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Then again, Turner deserves some benefit of the doubt before his first extended run with his new teammates. A glass-half-full take says that he fills a need as another creator to take pressure off Lillard and McCollum, who took on virtually all playmaking responsibilities for Portland last season. It’s also possible to imagine Turner taking on a role as a gap-filler by using his many replacement-level talents to do whatever the more skill-specific secondary players cannot. Turner comes with plenty of risks, but his contract does not have to become a full-on albatross.
Portland’s other offseason additions were relatively minor by comparison. However, center Festus Ezeli could end up as something of a steal. A player some analysts tabbed as a max-contract candidate during the regular reason rode a poor postseason to a mere two-year, $15-million deal, a pittance in this summer’s market. Ezeli has a history of knee injuries and already had a surgery this offseason, so he’s not exactly the most dependable backup around. Yet Portland could have added similarly questionable players at higher prices without nearly the same kind of potential for growth. Several lottery teams, including the Los Angeles Lakers, probably would have been better off adding Ezeli instead of the players they got.
Turner and Ezeli aside, the bulk of Portland’s offseason movement involved keeping key pieces they already had. That includes head coach Terry Stotts, who inked a three-year extension to avoid a lame-duck season. Stotts has become one of the most respected coaches in the league and certainly did fine work getting his team to exceed expectations last year. This season will pose different challenges, but the Blazers would have had big problems if they hadn’t retained him.
The second no-brainer came in the four-year max extension for C.J. McCollum that will go into effect for the 2017-18 season. It’s fair to question why the Blazers didn’t wait to see if McCollum holds the same value after his fourth season, but there was also relatively little reason not to show faith in someone who established himself as their second franchise player. The Blazers can now proceed into the future with the confidence that often attends stability.
Plenty of others will be along for the ride, with the most controversial new deal going to backup shooter Allen Crabbe. The Blazers opted to match the Brooklyn Nets’ four-year, $75-million offer sheet to the 24-year-old, who shot 39.4 percent from deep in the regular season and 42.9 percent from that distance in the playoffs. Crabbe is a terrific role player, but his new salary is a steep price for a franchise that has to pay so many others on the same development curve. The Nets could afford it because they had few other options. Will it be worth it?
Elsewhere, Portland handed out four-year deals to stretch five Meyers Leonard ($41 million) and forward Mo Harkless ($40 million). Leonard holds potential as a matchup nightmare for paint-bound bigs but has never looked passable as a defender. Harkless figures to be moved to the bench to make room for Turner, but he could find his way back into the starting lineup if circumstances demand it. He and Aminu meshed well as dual combo forwards and were catalysts for the Blazers’ post-Christmas development into one of the West’s obvious playoff teams.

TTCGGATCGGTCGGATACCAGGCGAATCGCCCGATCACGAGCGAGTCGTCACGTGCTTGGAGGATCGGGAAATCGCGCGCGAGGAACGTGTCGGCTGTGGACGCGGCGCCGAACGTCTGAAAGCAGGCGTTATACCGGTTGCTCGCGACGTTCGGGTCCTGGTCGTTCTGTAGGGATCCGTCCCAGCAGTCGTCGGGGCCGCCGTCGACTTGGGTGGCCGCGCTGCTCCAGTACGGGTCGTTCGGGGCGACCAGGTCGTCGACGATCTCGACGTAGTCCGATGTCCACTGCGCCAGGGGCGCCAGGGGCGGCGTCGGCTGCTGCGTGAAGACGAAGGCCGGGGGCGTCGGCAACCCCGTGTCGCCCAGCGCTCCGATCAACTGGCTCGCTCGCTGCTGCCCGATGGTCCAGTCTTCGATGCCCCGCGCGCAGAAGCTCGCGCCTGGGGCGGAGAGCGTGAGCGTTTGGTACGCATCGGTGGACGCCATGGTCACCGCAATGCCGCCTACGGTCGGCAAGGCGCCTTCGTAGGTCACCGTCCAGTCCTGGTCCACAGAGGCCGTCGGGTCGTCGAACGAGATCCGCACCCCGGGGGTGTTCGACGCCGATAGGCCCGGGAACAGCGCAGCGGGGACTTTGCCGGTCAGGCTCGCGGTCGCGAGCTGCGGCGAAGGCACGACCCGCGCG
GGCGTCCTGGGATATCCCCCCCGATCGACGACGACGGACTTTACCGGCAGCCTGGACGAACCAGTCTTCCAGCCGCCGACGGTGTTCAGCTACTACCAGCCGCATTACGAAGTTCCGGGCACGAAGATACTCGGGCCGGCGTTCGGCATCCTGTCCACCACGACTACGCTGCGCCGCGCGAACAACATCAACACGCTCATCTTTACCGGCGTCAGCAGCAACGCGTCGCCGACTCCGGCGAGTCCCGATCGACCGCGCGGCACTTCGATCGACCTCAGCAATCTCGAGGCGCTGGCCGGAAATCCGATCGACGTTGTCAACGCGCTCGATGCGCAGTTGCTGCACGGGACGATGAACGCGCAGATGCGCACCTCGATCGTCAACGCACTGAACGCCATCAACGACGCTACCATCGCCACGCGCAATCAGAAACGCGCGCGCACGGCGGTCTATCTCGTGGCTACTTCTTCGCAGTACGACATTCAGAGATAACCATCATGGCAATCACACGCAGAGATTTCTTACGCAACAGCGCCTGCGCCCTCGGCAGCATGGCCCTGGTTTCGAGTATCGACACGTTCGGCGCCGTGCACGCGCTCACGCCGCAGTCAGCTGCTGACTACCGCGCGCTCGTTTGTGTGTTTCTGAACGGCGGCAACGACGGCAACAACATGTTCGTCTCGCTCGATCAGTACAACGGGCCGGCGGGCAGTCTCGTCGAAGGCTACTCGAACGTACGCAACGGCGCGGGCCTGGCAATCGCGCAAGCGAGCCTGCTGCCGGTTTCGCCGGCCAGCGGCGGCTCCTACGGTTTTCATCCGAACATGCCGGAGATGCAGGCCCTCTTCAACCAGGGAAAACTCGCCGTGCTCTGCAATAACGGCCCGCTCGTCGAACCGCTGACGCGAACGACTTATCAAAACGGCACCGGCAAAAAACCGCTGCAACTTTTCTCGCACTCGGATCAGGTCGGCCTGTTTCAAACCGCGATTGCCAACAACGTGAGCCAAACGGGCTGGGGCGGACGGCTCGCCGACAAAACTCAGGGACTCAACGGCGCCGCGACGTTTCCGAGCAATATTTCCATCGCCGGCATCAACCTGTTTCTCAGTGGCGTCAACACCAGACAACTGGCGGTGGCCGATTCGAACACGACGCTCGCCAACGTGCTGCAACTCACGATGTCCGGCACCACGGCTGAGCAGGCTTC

Potential breakout stud:
The Blazers clearly hope it’s Crabbe. While the Nets forced their hand in doling out his big new contract, the front office had already put lots of faith in the player they drafted (via the Cleveland Cavaliers) with the first pick of the second round in 2013. A bit player in his first two seasons, Crabbe took advantage of the openings in the rotation early last season and showed that he has lots of value as a spot-up shooter in this perimeter-heavy era. He was a weapon throughout the season and playoffs and boosted his profile substantially.
Whether he’s worth nearly $19 million per season for a team that already has several capable shooters is an open question. It’s possible that salary will look more normal as players continue to sign deals under the league’s higher salary cap, but Crabbe has still only really excelled as a shooter. A team with as many defensive holes as this one could use an ace at the end of the floor, especially given Lillard and McCollum’s shortcomings on the perimeter. Will Portland come to regret Crabbe’s contract even if only because it could have gone to someone else?
Whatever the answer to that question, Crabbe will have to show that the franchise’s faith in him has not been misplaced. He has put in the effort before. Stardom is not necessary, but he will need to show that he can be more than a shooting specialist.
Lillard continues to establish himself as one of the league’s top stars. McCollum adds to last year’s breakout campaign and emerges as an All-Star candidate. Turner settles into a role as a glue guy now that his place in his team’s hierarchy is clear. Crabbe takes the questions about his new contract as a chance to prove his value and becomes an outsider Most Improved Player candidate. Aminu, Plumlee, and Harkless prove that their contributions last year were no flukes. Several teams ahead of the Blazers take a step back. Portland enters the postseason with new confidence and makes it all the way to the conference finals.
If everything falls apart:
Lillard or McCollum misses more than 25 games with injury. Turner proves a poor fit with the existing roster. Aminu, Plumlee, and Harkless revert to their previous profiles and look more like bench pieces than capable starters. The Blazers sneak into the playoffs but are forced to reassess this roster’s ceiling.
Kelly Dwyer’s Best Guess at a Record:
55-27, 4th in the West
Read all of Ball Don’t Lie’s 2016-17 NBA Season Previews:
Atlanta Hawks • Boston Celtics • Brooklyn Nets • Charlotte Hornets • Chicago Bulls • Cleveland Cavaliers • Detroit Pistons • Indiana Pacers • Miami Heat • Milwaukee Bucks • New York Knicks • Orlando Magic • Philadelphia 76ers • Toronto Raptors • Washington Wizards
Dallas Mavericks • Denver Nuggets • Golden State Warriors • Houston Rockets • Los Angeles Clippers • Los Angeles Lakers • Memphis Grizzlies • Minnesota Timberwolves • New Orleans Pelicans • Oklahoma City Thunder • Phoenix Suns • Portland Trail Blazers • Sacramento Kings • San Antonio Spurs • Utah Jazz